European Central Bank
"We Greeks have voted 'No' to slavery -- but 'Yes' to our chains... What's simply whack-o is that, while voting "No" to austerity, many Greeks wish to remain shackled to the euro, the very cause of our miseries."
For every loser there is a winner, and in the case of Greece and its tragedy, just as millions are about to lose everything, a few not only made billions but quietly, under the guise of "sovereign bailouts" transferred their entire risk onto the taxpaying public.
- A new program requiring very major structural reforms of the Greek side, and much larger than the last Juncker proposal.
- Introduction of parallel currency, primarily through promissory IOU.
- Controlled bankruptcy and leaving the euro
Today's "final" Eurogroup meeting is yet another "last" chance for Greece to stay in the Euro according to Greek headlines. The meeeting begins in minutes, at 12:30pm CET/7:30am Eastern so expect the usual torrent of "Greek deal" headlines which send the S&P surging followed by prompt denials which the S&P algo soundly ignore. By now the game is quite familiar to everyone.
Earlier today we reported that as Bloomberg correctly leaked, the ECB would keep its ELA frozen for Greek banks at its ceiling level disclosed two weeks ago. However we did not know what the ECB would do with Greek ELA haircuts, assuming that the ECB would not dare risk contagion and the collapse of the Greek banking system by triggering a collapse in Greek banks if and when it boosts ELA haircuts. Turns out we were wrong, and as the ECB just announced "the Governing Council decided today to adjust the haircuts on collateral accepted by the Bank of Greece for ELA."
According to Colin Lancaster, senior managing director with Balyasny "we now have another 48 hours of calm before things really start happening", and the punchline: "situation could then break down as banks stay closed, ATMs will run out of cash Tuesday or Wednesday, uncertainty grows and rioting possible."
"After the Greeks voted against accepting the latest demands from its creditors, Merkel is facing her worst nightmare: a possible Greek exit from the euro, a possible exit from the EU completely and loss of confidence in the currency itself. Half of her was Merkel — the pragmatic economist, the other was Merkel — the great European. She has now discovered, in her vacillation, she has not shown the leadership expected of the most powerful woman in the European Union."
- Greece Bailout Referendum: They Voted ‘No’. Now What? (BBG)
- Varoufakis Quits as Greece Enters New Showdown With Europe (BBG)
- Merkel to Meet Hollande as Greece Told to Make Next Move (BBG)
- German line hardens after Greek referendum 'No' (Reuters)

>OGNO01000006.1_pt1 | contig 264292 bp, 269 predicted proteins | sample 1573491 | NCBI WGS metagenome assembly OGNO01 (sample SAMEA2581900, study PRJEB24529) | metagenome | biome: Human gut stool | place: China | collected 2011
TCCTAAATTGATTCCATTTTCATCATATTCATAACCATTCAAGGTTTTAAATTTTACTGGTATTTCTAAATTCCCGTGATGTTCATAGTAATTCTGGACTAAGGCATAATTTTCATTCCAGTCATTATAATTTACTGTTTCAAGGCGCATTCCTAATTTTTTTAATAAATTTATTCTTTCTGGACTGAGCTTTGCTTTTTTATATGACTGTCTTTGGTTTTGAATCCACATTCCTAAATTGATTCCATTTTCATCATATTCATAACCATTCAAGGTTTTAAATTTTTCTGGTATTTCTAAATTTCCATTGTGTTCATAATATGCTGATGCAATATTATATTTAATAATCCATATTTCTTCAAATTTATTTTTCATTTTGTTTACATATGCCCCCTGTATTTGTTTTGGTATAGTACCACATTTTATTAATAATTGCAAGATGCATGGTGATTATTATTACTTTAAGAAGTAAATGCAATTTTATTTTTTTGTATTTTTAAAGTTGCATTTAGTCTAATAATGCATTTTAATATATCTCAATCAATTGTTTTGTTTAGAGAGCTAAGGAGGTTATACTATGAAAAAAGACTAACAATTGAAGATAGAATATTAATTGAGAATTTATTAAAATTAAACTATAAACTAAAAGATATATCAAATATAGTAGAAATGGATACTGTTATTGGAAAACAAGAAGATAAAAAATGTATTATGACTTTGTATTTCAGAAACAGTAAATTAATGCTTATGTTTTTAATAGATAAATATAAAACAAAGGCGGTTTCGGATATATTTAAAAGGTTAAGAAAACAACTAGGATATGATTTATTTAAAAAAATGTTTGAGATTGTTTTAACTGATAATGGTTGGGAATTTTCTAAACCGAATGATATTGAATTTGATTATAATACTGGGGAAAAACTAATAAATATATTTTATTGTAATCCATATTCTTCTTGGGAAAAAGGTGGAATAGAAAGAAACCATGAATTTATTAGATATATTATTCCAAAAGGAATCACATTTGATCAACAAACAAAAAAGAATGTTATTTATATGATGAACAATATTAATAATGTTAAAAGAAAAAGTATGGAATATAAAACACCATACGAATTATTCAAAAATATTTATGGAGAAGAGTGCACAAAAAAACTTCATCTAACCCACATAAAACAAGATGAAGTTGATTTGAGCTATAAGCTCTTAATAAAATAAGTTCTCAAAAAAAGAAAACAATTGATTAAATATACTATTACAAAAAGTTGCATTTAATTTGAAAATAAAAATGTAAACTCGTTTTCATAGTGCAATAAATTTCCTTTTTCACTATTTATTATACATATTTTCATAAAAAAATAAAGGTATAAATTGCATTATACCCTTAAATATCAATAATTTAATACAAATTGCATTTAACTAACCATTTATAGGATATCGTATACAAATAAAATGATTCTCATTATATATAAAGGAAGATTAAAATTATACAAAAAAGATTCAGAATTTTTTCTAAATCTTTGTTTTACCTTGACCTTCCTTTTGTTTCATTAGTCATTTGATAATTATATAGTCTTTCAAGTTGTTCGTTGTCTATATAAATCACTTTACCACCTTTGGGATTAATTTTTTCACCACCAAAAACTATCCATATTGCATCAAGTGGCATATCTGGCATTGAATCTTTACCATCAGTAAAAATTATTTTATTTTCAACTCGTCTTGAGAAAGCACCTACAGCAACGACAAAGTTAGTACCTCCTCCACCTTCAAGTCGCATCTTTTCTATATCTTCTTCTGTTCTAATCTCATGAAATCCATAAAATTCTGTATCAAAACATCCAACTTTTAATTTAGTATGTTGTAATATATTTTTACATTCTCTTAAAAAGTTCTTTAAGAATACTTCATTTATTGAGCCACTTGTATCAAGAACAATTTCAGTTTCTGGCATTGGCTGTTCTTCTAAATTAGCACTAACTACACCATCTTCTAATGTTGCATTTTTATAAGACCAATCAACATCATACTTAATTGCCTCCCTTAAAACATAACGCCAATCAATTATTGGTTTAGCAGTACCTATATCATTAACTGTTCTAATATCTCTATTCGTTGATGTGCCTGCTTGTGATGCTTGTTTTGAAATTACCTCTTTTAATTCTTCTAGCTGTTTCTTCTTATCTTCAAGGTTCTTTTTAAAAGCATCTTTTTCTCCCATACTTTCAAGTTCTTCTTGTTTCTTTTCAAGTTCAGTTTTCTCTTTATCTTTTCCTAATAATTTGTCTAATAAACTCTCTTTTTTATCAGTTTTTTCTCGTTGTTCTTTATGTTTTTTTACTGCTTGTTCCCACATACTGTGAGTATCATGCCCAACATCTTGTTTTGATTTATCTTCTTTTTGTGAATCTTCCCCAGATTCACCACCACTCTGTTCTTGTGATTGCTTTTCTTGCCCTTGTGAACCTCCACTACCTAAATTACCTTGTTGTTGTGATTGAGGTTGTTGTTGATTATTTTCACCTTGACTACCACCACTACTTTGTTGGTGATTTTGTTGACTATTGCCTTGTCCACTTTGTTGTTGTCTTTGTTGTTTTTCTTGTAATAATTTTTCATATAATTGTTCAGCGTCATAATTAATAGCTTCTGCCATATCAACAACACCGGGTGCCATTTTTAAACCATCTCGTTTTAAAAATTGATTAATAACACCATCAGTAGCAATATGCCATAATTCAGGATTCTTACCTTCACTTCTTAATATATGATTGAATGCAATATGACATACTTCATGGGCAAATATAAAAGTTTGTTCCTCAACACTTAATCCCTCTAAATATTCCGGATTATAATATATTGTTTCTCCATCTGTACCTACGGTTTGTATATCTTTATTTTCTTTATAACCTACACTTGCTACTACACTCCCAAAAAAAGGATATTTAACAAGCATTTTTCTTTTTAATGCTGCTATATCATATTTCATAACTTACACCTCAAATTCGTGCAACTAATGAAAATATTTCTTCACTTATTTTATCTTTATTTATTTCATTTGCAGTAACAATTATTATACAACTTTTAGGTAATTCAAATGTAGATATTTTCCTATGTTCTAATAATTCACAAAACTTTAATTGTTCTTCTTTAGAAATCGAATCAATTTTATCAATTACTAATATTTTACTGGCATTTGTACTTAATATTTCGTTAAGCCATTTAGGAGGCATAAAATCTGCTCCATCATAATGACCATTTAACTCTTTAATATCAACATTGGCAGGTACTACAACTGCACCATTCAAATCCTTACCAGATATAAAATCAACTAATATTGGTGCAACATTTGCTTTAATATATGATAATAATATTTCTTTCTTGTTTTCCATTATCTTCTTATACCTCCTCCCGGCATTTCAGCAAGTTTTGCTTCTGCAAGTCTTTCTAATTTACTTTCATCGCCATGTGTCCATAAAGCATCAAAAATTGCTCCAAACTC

- BOJ keeps rosy view of regional Japan, watching markets after Greek upset (Reuters)
- Oil falls on Greece vote, China stock market turmoil (Reuters)
- China Urges U.S.-Iran Compromise 36 Hours to Nuclear Deadline (BBG)
- U.S. and Iran: the unbearable awkwardness of defending your enemy (Reuters)
With the only thing that matters in the hours ahead, at least until China reopens and the Pandamonium repeats, is the sheer chaos out of Greece which now literally changes the narrative by the minute, here is a convenient timeline of everything that has happened so far this morning starting with Varoufakis' unexpected resignation and going from there.
The Greek default is a forcible contraction of credit, and bound to be negative for the prices of ordinary assets. But something extraordinary happened to silver this week.
Congratulations Greece: for the first time you had the chance to tell the Troika, the unelected eurocrats, and the entire status quo establishment, not to mention all the banks, how you really felt and based on the most recent results, some 61% of you told it to go fuck itself. Now comes the hard part.
Global central banks are afraid. Before Greece tried to stand up to the Troika, they were merely worried. Now it’s clear that no matter what they tell themselves and the world about the necessity or even righteousness of their monetary policies, liquidity can still disappear in an instant. Or at least, that’s what they should be thinking. The problem is that central banks have no plan B in the event of a massive liquidity event. In this cauldron of instability and lack of leadership, cash is the one remaining financial possession that Main Street can translate into goods, services and security. That’s why private banks want more control over it.
Prime Minister Alexis Tsipras allows the Greek people to decide their own fate via a democratic referendum. That’s enough to send the troika – the European Central Bank (ECB), the European Commission (EC), and the International Monetary Fund (IMF) - into a paroxysm of rage. Here, in a nutshell, is everything one needs to know about the EU “dream”.
"Greek banks are preparing contingency plans for a possible “bail-in” of depositors amid fears. The plans, which call for a “haircut” of at least 30 per cent on deposits above €8,000, sketch out an increasingly likely scenario for at least one bank, the sources said."
The ECB is moving to backstop Bulgaria's banking sector in an effort to get ahead of a Greek contagion."The ECB would provide access to its refinancing operations, offering euros to the banking system against eligible collateral," Bloomberg reports, citing unnamed sources.